Omer Simeon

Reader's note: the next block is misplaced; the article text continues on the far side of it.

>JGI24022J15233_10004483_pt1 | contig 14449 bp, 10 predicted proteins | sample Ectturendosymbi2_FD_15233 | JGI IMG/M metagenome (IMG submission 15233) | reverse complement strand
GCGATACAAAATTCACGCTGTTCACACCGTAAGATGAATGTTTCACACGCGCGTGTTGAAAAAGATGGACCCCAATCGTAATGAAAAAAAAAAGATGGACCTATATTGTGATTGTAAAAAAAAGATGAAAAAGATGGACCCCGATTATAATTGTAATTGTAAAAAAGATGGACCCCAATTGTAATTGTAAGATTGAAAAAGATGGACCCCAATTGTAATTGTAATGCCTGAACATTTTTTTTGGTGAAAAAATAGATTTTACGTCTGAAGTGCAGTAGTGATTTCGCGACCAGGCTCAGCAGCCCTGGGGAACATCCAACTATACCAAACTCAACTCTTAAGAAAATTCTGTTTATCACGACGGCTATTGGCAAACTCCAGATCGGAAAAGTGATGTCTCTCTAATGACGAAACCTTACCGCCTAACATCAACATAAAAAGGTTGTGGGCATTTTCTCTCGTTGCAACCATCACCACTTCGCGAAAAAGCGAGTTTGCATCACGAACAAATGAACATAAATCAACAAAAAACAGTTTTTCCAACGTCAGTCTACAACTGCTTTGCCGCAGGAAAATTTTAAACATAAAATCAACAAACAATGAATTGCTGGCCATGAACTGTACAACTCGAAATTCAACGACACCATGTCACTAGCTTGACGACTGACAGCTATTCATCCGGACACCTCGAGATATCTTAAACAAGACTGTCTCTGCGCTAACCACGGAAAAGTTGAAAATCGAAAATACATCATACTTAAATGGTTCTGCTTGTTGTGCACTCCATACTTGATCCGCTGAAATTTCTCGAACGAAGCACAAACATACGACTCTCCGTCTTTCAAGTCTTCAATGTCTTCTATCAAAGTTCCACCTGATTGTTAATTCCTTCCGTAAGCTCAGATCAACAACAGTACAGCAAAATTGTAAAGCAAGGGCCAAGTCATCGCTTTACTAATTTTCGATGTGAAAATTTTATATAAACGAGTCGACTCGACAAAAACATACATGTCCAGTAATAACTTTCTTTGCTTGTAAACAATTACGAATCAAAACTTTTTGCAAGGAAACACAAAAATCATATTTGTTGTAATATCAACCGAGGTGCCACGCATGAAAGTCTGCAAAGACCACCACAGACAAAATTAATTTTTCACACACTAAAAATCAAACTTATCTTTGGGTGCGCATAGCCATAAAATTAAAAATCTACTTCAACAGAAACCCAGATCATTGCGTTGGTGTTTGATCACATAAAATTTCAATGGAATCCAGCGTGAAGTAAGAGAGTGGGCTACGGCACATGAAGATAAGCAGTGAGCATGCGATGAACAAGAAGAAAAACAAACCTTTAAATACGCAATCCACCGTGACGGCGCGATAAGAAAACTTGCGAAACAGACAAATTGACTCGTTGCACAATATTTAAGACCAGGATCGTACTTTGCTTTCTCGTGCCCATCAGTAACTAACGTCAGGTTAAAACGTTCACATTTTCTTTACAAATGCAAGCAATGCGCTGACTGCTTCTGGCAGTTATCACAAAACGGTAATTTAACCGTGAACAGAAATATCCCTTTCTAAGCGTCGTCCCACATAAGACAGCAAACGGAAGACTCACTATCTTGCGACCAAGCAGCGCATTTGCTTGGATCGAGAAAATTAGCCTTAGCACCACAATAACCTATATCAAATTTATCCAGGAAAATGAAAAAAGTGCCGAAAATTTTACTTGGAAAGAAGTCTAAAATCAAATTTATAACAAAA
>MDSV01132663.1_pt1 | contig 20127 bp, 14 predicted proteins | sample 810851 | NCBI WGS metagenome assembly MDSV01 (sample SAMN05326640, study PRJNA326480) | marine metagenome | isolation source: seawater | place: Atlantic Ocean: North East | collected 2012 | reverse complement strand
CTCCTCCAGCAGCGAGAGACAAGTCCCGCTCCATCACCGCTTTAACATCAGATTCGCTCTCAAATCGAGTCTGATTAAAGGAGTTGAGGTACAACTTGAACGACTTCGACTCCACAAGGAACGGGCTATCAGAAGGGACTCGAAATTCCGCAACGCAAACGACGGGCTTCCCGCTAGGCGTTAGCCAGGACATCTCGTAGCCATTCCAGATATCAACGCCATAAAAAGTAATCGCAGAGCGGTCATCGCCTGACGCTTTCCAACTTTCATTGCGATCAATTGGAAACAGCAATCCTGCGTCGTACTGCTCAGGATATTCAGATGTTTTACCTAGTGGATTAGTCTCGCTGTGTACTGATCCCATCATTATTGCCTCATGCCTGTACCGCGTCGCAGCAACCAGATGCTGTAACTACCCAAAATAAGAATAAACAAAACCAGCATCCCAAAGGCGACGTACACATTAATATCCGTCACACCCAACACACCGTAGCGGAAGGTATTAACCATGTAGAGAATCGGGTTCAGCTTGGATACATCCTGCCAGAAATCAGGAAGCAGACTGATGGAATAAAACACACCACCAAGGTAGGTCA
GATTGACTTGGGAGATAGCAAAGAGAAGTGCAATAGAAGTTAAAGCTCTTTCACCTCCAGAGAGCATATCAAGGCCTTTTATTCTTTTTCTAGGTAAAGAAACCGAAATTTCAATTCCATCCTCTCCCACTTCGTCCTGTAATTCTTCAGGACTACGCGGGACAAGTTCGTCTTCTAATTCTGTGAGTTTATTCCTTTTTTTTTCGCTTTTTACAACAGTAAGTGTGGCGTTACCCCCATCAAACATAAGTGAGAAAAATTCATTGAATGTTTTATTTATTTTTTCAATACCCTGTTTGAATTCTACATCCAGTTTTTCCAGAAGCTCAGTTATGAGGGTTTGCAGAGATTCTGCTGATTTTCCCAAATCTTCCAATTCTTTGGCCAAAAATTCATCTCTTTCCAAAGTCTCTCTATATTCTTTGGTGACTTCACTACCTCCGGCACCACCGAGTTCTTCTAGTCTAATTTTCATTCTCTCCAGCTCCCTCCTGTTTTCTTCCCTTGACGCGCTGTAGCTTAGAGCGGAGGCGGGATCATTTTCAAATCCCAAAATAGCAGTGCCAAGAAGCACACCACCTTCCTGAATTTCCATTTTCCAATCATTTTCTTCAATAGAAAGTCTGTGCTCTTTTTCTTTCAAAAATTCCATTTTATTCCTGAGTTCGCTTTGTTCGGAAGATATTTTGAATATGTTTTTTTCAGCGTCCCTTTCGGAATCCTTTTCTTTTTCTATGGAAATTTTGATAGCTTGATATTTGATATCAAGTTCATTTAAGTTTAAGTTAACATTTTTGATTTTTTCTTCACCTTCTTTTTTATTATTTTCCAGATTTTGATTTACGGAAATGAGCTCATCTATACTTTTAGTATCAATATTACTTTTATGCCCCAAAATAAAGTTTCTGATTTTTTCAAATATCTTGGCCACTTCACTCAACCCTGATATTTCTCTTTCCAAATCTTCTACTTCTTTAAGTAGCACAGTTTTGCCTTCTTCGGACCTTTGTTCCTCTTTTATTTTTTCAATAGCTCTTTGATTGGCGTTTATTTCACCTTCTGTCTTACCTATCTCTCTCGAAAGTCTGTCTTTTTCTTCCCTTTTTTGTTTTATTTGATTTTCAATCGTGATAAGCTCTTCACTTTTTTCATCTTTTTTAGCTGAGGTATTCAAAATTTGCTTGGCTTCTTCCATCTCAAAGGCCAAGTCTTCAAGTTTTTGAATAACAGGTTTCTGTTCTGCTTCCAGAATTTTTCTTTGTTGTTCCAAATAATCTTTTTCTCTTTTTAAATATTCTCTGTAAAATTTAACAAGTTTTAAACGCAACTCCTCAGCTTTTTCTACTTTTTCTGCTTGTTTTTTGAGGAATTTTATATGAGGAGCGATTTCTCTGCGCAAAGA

Omer Simeon’s life can be easily divided into three parts because of his significant connections with Earl Hines and Jelly Roll Morton. Simeon was born in New Orleans but he didn’t learn clarinet until his family moved to Chicago in 1914. Simeon took lessons from Lorenzo Tio, Jr., and was soon working as a professional musician. Omer spent four years (1923-1927), playing in his brother’s band as a violinist with Charlie Elgar’s Creole Orchestra. He met Jelly Roll Morton during this period. Morton quickly became Omer’s favorite clarinetist and they recorded many classic sides together in 1926-1928. Simeon was a regular collaborator with King Oliver in 1927 and his successor Luis Russell the year after. He returned to Chicago and joined Erskine Tate’s Vendome Orchestra (1928-1930). In 1931, Simeon joined Earl Hines’ big-band band. There, he played clarinet and tenor and made many recordings with the great pianist. Simeon was a member of the smaller bands of Walter Fuller (1940), Coleman Hawkins (1938) and Horace Henderson (1938). From 1942 to 1947, Simeon was a member the Jimmie Lunceford Orchestra. He stayed with the band through its decline years and continued his participation in the orchestra during Ed Wilcox’s three years as the ghost orchestra’s leader. Simeon recorded Dixieland during 1944-1945 with Kid Ory. Omer Simeon returned to New York and became the clarinetist for Wilbur DeParis’ “New New Orleans Jazz Band.” He toured and recorded with the energetic ensemble until his death in 1958. Omer Simeon was a highly-rated clarinetist over 35 years, and was considered to be one of the most technically proficient New Orleans-born reed player. His only record sessions were two songs in 1929 and 1954.

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